The cognitive aspect aims to change the persons thinking towards situations. The behaviour aspects aims to change the persons behaviour and help develop skills and strategies.


Stress management strategies

- problem solving
- social support
- exercise
- relaxation
- time management
- healthy eating
- sleep


Shift work

Shift works involves trying to stay awake at night when circadian rhythms such as alertness, body temperature and melatonin are signalling sleep. It therefore involves attempting to sleep during the day when the opposite is the case. Alternating between day and night shift is difficult because the persons circadian system is not able to become synchronised with his lifestyle.


Effects of shift work

- circadian rhythm becomes desynchronised
- irritability
- tiredness
- sleep disturbances
- digestive issues
- increased risk of accidents
- cardiovascular and gastrointestinal disease


How can the effects of shift work be minimised?

- change shifts as infrequently as possible, which allows time for the circadian rhythm of melatonin secretion to become more synchronised to sleep.
- use bright lights (bright light therapy) to reset biological clock in the SCN and help adjust to the new time schedule.
- wear dark glasses/ blinds to block light to limit amount of light that can be registered by the SCN
- melatonin supplements
- short naps
- caffeine
- if changing shifts, rotate forwards rather than backwards as people can adopt to forward shift rotation more rapidly than backward rotation.


Jet lag

When the suprachiasmatic nucleus recognises the time of day to be different from what external cues tell us it is. It occurs when travelling through several time zones. The body clock is eventually naturally reset to local time by exogenous and endogenous factors. This reset happens at the rate of about 1 hour per day spent in the new time zone. It is less problematic to travel west as it is easier to stay awake longer than to force yourself to go to sleep and wake up earlier.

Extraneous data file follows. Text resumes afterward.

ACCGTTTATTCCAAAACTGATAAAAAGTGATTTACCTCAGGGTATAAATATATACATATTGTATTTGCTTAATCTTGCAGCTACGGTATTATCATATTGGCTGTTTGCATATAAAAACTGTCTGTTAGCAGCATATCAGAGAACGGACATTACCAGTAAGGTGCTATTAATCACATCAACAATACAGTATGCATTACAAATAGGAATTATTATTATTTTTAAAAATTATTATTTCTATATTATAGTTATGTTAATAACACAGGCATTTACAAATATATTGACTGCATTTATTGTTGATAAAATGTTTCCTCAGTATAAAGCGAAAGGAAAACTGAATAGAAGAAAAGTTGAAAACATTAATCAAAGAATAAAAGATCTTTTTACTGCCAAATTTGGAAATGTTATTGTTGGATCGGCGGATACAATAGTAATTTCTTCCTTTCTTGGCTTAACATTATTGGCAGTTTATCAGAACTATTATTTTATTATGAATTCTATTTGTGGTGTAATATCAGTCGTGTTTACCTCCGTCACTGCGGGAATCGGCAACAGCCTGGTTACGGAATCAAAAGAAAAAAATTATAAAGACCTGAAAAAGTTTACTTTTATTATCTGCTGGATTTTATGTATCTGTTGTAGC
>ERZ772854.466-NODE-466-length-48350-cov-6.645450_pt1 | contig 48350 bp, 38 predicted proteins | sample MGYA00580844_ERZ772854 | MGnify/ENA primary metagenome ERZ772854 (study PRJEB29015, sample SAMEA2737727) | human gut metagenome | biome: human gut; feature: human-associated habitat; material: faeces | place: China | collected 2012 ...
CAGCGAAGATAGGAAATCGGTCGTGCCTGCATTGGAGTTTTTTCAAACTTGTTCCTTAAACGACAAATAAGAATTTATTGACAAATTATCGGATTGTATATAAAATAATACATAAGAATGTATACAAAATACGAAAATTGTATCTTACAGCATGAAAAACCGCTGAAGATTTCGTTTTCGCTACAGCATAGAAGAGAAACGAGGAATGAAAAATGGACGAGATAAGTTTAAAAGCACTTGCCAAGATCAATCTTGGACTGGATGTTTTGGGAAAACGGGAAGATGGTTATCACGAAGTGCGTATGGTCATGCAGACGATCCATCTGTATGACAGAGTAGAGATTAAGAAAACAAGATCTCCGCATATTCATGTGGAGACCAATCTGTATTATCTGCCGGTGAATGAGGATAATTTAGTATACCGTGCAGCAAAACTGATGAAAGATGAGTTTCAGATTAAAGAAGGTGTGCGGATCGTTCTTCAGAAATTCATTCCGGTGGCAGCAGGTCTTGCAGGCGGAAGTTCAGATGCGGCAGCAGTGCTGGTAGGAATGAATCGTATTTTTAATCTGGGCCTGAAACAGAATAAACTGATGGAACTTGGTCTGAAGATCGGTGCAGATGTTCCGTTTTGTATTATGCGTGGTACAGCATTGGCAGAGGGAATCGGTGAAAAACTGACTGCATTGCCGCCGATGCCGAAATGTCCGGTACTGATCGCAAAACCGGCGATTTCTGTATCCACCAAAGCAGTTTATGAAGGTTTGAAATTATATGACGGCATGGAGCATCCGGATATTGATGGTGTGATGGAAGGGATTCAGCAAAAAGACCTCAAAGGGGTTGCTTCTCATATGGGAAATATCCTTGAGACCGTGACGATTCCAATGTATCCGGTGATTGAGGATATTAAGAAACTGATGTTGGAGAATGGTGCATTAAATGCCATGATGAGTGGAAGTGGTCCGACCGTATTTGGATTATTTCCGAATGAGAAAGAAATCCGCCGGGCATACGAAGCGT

Sleep hygiene

Things in your behaviour control that can help you to have optimal sleep quality and quantity.
- consistent bed time and wake up time
- have pre-sleep routine (shower)
- quiet and comfortable sleeping environment
- avoid caffeine
- no naps
- not taking worries to bed


Ethical considerations of shift work ect.

- causing harm by putting people through stressful or sleep deprivation situations
- people with sleep disorders should be regarded as a vulnerable group and particular care should be taken of their welfare


Body temperature circadian rhythm

The body temperature circadian system fluctuates about one degree centigrade each day. Generally it peaks in late afternoon and is lowest in the early hours of the morning. The drop in body temperature in the evening coincides with a drop in alertness.



Body activity:
• eye movements
• breathing
• heart rate slows
• muscles relax
• blood pressure drops
• brief muscle contractions (hypnic jerks)
Brain activity:
• theta waves have a lower frequency of 4-7 cups, than the alpha waves that occurred in the relaxed state before stage 1
- Light sleep
- No difficulty, person will deny being asleep at all



Body activity:
• respiration rate declines
• heart rate declines
• muscle tension declines
• body temperature declines
Brain activity:
• Theta waves continue
• onset of sleep spindles and k-complexes
- Light sleep
- No difficulty waking someone as it is a light sleep



Body activity:
• muscles continue to become more relaxed
Brain activity:
• delta wave commence which are high-amplitude, low frequency rhythmic brainwaves.
• delta waves make up less than 50% of brain activity
- sleep becomes more deeper
- hardest stage to wake someone. If woken person may be confused and disoriented



Body activity:
• muscles are relaxed
• a decreased rate of respiration
• slightly lower body temperature
Brain activity:
• delay waves make up more than 50% of brain activity
- deepest stage of sleep
- hardest stage to wake someone. If woken person may he confused and disoriented.



Body activity:
• the eyes rapidly move left to right and up and down.
• pulse rate and blood pressure quicken
• response is faster and irregular
• muscles relax
Brain activity:
• Brain activity is similar to that if a person who is awake
- light/deep sleep